The respondent moved an appeal before the appellate court vide RCA No. 658 of 1999. The Rent Control Tribunal which heard the appeal dismissed the appeal in limine on 27.10.99.

The revision petition moved before the High Court of Delhi, against the judgment of the Rent Controller was dismissed as withdrawn on 9.5.2000.

The respondent then filed a civil suit No. 167 of 1999 before the Civil Judge Delhi alleging that the decree for eviction had been obtained by playing fraud on the court. An application under Order XXXIX Rule 1 & 2 of the Code of Civil Procedure for interim relief was also moved in the said suit. The Civil Judge came to the conclusion that the plaintiff-present respondent had failed to make out a prima facie case and also failed to satisfy any of the requirements for grant of an injunction. Thus, he dismissed the application moved for interim injunction under Order XXXIX Rule 1 and 2 of the C.P.C.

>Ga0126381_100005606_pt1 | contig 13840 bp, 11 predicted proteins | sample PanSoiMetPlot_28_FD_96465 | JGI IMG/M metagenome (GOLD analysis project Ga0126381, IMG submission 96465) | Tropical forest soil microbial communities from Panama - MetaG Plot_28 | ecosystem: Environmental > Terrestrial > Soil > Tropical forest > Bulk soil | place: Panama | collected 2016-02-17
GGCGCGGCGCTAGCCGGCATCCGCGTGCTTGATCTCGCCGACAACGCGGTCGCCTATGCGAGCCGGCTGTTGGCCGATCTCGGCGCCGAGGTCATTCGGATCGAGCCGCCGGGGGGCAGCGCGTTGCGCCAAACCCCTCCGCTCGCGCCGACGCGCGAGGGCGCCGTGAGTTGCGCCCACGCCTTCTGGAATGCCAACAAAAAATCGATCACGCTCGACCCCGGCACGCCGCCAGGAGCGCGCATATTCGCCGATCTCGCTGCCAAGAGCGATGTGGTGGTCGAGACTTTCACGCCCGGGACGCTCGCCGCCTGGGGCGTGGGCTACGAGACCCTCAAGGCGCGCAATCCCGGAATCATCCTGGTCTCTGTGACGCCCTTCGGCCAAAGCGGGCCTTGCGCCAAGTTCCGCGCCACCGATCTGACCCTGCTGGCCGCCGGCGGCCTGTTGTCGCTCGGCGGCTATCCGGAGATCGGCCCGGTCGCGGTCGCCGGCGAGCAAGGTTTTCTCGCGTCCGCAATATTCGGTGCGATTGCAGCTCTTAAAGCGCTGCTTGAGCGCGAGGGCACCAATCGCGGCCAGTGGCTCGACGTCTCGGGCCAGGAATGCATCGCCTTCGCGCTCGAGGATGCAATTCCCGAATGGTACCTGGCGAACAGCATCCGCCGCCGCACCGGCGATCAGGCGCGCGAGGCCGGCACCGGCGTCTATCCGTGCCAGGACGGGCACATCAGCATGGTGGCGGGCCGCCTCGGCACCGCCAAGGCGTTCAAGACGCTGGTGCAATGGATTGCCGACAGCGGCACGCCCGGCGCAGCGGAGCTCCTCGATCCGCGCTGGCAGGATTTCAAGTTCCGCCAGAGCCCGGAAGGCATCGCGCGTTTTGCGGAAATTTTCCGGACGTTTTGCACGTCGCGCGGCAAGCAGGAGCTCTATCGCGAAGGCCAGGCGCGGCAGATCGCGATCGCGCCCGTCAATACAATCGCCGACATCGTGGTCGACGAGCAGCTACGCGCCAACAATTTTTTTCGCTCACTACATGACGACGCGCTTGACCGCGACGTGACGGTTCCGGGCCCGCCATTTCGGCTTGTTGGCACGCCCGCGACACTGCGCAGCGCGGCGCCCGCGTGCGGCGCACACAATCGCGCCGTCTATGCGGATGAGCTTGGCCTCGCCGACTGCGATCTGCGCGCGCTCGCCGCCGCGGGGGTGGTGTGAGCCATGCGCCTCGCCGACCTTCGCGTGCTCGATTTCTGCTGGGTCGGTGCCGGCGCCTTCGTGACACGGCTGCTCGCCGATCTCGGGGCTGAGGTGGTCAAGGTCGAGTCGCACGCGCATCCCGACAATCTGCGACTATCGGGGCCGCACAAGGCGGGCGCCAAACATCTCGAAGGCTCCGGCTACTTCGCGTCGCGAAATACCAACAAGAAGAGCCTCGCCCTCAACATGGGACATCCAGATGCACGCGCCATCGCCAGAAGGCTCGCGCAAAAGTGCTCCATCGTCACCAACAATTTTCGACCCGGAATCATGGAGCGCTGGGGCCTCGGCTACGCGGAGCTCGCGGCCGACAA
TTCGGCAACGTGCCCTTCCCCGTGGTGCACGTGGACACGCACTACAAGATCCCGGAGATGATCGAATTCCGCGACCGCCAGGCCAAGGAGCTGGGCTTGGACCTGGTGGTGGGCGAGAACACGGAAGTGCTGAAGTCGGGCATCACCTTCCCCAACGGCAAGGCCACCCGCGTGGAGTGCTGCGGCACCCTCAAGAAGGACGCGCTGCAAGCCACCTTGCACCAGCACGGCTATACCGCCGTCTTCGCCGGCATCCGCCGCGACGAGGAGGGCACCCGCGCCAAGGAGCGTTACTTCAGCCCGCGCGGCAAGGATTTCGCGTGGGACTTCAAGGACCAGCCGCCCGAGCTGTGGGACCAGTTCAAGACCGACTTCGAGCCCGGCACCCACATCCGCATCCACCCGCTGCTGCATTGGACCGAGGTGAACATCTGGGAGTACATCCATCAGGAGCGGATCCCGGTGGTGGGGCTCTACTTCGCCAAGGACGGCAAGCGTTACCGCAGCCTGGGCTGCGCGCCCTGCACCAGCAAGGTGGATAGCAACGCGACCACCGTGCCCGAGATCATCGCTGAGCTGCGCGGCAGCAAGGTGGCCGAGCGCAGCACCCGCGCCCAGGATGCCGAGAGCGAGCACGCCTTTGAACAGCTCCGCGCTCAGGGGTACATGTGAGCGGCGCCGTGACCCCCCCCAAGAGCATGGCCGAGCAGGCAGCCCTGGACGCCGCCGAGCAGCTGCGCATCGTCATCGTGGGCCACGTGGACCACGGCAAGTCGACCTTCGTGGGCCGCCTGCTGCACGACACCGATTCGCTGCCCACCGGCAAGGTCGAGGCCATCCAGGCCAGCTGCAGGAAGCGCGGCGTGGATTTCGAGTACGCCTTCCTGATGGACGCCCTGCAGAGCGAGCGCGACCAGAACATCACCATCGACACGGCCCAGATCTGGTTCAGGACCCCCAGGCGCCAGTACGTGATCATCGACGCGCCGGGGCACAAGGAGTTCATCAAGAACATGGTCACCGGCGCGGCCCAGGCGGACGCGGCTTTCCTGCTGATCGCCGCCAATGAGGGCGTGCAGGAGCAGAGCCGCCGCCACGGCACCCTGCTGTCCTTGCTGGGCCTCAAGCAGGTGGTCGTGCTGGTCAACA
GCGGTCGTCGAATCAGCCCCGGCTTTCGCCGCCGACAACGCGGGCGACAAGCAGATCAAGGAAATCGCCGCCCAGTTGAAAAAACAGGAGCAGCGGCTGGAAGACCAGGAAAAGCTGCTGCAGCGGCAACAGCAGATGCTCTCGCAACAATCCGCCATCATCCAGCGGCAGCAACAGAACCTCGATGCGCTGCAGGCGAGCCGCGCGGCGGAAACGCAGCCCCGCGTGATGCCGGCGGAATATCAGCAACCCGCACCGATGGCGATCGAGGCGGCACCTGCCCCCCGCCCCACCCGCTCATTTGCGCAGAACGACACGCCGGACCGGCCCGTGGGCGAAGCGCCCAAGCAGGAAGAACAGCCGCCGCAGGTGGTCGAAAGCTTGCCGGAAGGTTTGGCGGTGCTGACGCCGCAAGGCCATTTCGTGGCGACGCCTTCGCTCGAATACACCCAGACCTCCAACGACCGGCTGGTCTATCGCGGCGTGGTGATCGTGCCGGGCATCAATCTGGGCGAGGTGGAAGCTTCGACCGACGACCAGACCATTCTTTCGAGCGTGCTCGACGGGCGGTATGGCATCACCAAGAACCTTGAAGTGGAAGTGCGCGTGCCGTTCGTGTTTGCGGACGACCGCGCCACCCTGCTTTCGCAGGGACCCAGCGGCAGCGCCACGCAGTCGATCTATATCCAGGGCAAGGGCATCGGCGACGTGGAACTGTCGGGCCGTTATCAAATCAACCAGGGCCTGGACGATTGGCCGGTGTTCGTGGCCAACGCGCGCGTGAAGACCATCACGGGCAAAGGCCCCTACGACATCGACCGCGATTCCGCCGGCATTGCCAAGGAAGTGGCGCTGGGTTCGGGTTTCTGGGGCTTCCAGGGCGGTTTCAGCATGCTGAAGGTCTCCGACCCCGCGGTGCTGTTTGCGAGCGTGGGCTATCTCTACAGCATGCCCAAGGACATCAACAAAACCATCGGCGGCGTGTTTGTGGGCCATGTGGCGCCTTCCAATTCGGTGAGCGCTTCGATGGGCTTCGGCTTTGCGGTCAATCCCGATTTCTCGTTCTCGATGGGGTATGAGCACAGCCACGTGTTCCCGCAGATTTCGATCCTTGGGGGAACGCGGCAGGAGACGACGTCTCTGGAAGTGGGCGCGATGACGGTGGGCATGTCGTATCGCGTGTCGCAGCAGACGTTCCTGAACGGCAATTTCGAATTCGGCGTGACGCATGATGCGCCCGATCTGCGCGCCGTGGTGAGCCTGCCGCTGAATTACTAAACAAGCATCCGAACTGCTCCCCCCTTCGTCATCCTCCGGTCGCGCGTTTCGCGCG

An appeal by the respondent, MCA No.5/2000, against this order was dismissed by the Senior Civil Judge, on 12.1.2000. The order of the appellate court was challenged by Revision No.CR 73 of 2000 before the High Court of Delhi. The said Revision application was also dismissed in limine on January 20, 2000.

The respondent then moved an application for review of the order dated 20.12.1999 before the Civil Judge at Delhi. The court finding no substance in the application rejected the same.

Having found no leg to stand upon in any court of law, the respondent filed a second objection petition in the execution proceedings reiterating the very same objections as raised before, with the additional ground that there was fraud. This application was also dismissed as being frivolous with imposition of cost of Rs.1000/- on the respondent.